Los Gigantes translates into “The Giants”, and references the cliffs that tower most of the skyline in the south west of Tenerife. It is also perhaps the main attraction of this town. Many people view the west of Tenerife, along with Los Gigantes, as the compromise between areas of the north and the south. While it is not as energetic and vibrant when compared to the south, it is also not such a “culture shock”, like the north is.
Over the last few years, Los Gigantes has become a more popular tourist resort on this island. The way this town has grown has made it difficult for tourists to tell the difference between Los Gigantes and close by Puerto Santiago. Visitors usually move between these 2 towns as each comes with its own advantages. Los Gigantes may not be known for idyllic beaches, yet it caters far more to the English speaking tourists, due to the increasing number of British expatriates. If you prefer visiting beaches when on holiday, you may want to visit Playa de la Arena in Puerto Santiago.
Even though Los Gigantes is not very mountainous, it is not flat either. People with pushchairs or mobility problems may find the hills that this town was built on a bit difficult to negotiate. The favourable climate throughout the year guarantees sweltering summers and pleasant winters. 30°C temperatures are common, and it hardly rains at all over the summer months.
If the Los Gigantes cliffs are the “crown”, then the marina can be described as the “jewel” inside it. It provides a variety of water-sports options, whale and dolphin watching, along with world-renowned diving lessons, along with outstanding facilities, especially for those that wish to keep their boats there.
The History Of Los Gigantes
The history of this town in no way suggests that Los Gigantes might turn into the popular tourist and holiday destination that it is today. When Tinerfe el Grande, the King of the Guanches people died, his surviving nine children made the decision to divide up the island. At that time Los Gigantes was located in the Duate municipality. The Guanches at the time had no interest in sailing or fishing, which meant there was no use for a marina.
In 1494, Alonso Fernández de Lugo set out on a conquest of these islands, yet not all the people allowed this man to freely conquer. Five of the municipalities teamed up to fight the Spanish off, and Duate was among them. Called the “side of war”, this resistance only managed to delay the Spanish conquest, and a few months later the Guanches were forced into surrendering.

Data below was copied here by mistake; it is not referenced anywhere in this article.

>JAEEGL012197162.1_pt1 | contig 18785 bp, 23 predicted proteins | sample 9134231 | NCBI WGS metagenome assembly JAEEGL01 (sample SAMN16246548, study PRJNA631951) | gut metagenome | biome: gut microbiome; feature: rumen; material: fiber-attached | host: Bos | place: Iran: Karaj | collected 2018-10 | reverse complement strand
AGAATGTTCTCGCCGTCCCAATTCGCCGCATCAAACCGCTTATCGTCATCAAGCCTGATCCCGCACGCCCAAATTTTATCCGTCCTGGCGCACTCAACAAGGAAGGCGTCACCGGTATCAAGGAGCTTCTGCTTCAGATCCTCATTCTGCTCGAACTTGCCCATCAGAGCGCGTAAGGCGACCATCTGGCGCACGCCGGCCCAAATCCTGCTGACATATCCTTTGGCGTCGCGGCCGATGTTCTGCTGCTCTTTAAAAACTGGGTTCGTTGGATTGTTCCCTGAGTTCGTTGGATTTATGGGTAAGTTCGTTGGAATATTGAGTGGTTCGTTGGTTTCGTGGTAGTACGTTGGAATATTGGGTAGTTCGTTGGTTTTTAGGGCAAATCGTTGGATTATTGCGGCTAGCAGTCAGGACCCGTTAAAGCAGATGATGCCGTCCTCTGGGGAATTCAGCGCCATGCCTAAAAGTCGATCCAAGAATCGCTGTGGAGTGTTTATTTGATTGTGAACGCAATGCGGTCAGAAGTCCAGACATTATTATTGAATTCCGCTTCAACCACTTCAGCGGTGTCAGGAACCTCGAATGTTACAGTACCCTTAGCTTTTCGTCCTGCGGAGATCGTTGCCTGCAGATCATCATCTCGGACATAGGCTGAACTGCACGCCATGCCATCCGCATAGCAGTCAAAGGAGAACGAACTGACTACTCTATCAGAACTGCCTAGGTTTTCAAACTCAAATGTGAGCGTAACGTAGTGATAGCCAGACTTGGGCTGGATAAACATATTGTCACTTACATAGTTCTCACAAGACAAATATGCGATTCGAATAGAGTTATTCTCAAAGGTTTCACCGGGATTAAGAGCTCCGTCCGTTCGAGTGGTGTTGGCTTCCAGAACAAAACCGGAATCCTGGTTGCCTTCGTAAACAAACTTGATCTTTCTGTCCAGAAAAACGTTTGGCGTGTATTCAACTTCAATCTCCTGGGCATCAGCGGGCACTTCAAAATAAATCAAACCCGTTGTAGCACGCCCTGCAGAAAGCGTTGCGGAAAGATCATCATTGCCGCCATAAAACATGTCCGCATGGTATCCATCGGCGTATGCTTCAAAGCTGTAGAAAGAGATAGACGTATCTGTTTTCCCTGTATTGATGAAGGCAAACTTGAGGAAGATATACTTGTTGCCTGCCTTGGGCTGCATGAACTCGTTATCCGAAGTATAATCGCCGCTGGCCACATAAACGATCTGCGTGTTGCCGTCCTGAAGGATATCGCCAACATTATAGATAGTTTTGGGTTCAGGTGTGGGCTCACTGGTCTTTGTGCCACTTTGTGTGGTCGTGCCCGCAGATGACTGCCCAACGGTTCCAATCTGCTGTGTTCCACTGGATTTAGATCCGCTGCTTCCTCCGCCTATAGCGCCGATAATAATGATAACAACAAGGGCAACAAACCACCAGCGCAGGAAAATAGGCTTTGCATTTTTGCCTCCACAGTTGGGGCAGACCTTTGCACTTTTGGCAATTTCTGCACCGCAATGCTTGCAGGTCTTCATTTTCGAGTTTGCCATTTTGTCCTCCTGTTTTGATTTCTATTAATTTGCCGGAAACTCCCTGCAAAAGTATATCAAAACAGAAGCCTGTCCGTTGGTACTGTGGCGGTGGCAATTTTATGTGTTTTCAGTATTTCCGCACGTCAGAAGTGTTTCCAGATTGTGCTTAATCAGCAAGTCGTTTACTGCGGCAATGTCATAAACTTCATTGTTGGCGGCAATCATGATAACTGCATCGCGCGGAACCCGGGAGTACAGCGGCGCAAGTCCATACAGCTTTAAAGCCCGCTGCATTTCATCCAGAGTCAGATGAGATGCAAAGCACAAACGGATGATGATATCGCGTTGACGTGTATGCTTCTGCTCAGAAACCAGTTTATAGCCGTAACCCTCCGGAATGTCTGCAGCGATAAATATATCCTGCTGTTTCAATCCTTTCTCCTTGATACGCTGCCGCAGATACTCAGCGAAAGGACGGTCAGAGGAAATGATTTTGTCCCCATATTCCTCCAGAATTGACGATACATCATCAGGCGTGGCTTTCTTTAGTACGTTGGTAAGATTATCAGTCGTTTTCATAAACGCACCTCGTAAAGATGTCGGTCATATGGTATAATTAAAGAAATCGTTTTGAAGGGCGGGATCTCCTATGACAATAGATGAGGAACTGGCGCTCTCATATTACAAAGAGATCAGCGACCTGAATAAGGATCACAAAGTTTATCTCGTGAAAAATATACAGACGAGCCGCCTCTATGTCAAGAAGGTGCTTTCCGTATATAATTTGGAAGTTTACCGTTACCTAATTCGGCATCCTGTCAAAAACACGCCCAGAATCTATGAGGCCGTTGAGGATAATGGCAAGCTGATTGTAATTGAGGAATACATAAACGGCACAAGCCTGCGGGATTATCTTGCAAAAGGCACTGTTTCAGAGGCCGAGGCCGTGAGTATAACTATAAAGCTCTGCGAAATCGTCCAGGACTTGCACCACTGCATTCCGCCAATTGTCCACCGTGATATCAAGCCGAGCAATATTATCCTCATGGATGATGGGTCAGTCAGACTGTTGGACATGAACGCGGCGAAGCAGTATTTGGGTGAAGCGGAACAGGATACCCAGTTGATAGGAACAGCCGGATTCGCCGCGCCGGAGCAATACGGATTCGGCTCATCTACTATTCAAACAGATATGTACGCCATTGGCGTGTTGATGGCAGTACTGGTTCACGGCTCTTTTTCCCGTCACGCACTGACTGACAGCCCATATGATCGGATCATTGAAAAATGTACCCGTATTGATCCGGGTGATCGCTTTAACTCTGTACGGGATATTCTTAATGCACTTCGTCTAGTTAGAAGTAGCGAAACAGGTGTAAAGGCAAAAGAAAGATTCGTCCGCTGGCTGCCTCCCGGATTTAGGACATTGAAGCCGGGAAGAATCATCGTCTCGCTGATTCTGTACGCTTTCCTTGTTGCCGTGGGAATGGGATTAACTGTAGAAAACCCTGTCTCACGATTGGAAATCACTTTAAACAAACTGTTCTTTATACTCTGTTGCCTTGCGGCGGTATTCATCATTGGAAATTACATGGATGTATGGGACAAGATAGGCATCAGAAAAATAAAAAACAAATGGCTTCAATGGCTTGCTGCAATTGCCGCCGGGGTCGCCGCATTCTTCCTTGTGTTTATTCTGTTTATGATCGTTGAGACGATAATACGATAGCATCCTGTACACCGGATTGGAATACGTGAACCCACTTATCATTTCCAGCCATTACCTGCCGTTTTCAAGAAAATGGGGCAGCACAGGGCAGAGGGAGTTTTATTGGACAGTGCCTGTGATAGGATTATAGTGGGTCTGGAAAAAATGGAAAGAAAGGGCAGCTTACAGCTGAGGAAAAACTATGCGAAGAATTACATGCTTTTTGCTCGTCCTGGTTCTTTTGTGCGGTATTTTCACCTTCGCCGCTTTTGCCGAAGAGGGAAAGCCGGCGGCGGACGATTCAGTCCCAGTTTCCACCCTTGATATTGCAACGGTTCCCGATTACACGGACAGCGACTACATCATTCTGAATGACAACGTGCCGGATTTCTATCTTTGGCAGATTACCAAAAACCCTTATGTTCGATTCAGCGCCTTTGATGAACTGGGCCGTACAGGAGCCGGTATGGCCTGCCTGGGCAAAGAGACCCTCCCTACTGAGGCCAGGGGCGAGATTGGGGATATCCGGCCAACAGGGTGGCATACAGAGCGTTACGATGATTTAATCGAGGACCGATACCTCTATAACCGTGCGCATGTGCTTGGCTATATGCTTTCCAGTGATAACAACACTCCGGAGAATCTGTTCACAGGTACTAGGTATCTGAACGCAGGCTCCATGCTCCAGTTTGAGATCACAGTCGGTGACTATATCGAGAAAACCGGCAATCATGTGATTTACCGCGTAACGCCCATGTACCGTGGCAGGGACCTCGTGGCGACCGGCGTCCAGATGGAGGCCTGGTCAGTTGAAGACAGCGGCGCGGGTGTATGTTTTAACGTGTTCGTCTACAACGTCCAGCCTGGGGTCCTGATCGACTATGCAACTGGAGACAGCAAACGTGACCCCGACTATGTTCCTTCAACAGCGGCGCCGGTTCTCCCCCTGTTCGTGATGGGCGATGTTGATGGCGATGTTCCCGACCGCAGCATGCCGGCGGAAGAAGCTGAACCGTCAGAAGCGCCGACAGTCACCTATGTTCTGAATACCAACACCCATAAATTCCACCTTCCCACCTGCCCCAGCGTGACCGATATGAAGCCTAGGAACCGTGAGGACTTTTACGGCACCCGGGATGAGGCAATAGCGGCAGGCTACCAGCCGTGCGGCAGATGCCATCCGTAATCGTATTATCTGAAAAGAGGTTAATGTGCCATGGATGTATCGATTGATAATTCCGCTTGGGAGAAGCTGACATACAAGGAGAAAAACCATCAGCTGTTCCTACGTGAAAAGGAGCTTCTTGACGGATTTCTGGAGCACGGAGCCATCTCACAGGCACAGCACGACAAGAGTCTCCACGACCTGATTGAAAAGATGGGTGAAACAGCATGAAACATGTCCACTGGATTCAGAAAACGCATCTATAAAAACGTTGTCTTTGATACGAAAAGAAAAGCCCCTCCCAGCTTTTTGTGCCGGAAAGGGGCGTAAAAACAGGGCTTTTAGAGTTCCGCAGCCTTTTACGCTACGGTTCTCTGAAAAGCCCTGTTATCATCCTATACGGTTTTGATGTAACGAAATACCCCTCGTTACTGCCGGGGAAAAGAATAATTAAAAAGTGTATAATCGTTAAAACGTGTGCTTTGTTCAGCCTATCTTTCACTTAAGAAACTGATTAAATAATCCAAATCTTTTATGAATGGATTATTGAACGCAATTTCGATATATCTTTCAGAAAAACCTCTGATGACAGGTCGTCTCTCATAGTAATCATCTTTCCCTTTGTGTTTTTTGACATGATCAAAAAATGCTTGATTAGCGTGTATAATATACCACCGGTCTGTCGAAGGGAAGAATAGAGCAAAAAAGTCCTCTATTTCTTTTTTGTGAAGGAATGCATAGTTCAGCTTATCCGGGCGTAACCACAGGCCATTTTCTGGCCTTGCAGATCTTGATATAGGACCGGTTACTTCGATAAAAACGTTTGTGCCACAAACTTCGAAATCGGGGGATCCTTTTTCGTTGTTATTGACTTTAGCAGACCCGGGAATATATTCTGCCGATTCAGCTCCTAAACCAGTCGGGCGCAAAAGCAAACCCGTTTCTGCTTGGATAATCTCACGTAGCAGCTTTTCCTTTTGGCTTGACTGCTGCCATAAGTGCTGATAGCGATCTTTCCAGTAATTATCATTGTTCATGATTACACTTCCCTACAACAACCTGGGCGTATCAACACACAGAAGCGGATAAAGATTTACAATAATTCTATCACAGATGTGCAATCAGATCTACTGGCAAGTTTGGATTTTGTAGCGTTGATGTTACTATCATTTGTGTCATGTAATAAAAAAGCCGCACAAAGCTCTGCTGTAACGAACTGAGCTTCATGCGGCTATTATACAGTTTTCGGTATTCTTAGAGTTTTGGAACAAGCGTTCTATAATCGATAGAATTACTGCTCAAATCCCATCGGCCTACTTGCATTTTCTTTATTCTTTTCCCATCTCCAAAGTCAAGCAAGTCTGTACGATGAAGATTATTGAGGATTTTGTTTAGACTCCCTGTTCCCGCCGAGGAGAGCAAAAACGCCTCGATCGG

Most of the natives at the time were enslaved, especially those from Duate, where the Guaches were known for fighting extremely hard for their freedom. The Spanish enforced their culture in this area, converting most of the locals to Christianity, and altering the livelihoods and culture of many.
The “Cliffs of the Giants”, known as The Acantilados de Los Gigantes, that dominate over Los Gigantes were extremely important in those days for the overall safety of this island. Over the last part of the 18th-century, several attempts to invade the area were avoided in Los Gigantes. The locals, that were passionate about defending their town, would climb up the cliffs and then pelt the invaders with stones and rocks. Today, visitors to the area are a lot more welcome.
This area was never regarded as a tourist attraction until around the 1960’s. Most visitors to the area flocked to the other areas of the island, but not Los Gigantes. Juan Manuel Capdevielle was the one to see tourist potential in this area, and he was responsible for making the changes to get people more interested in the town. He oversaw many construction projects, along with roads, the Hotel Los Gigantes which is still around today, and the plaza.
Since tourism has started to grow, the population in this area has trebled, and today there are close to 10,000 inhabitants. Even though the popularity in this area has surged, Los Gigantes has managed to expand gracefully, with most tourists that come and go to the close by Playa de la Arena and Puerto Santiago resorts.
Many of the people that have decided to stay in Los Gigantes are the older generation of British expatriates. Many of these people made the decision that this town was the perfect spot to retire. English is a language spoken throughout this town and even the Spanish workers are known for greeting shoppers and tourists in this language. Many of the shop signs and signposts are also written in English, along with a British Community Bulletin Board, located in the Plaza Bouganvilla. There was also a church that was erected by British expatriates in this square for religious worship and group events, and even the Reverend himself is an expatriate.
Los Gigantes is an area that is mainly visited by British tourists. If you would like a more authentic and traditional Spanish experience, rather visit nearby Puerto Santiago. The population in this area is mainly Spanish, and the tourists that frequent this town are from different nations.
Los Gigantes is a fabulous place to live and if you want some more information, get in touch with us.
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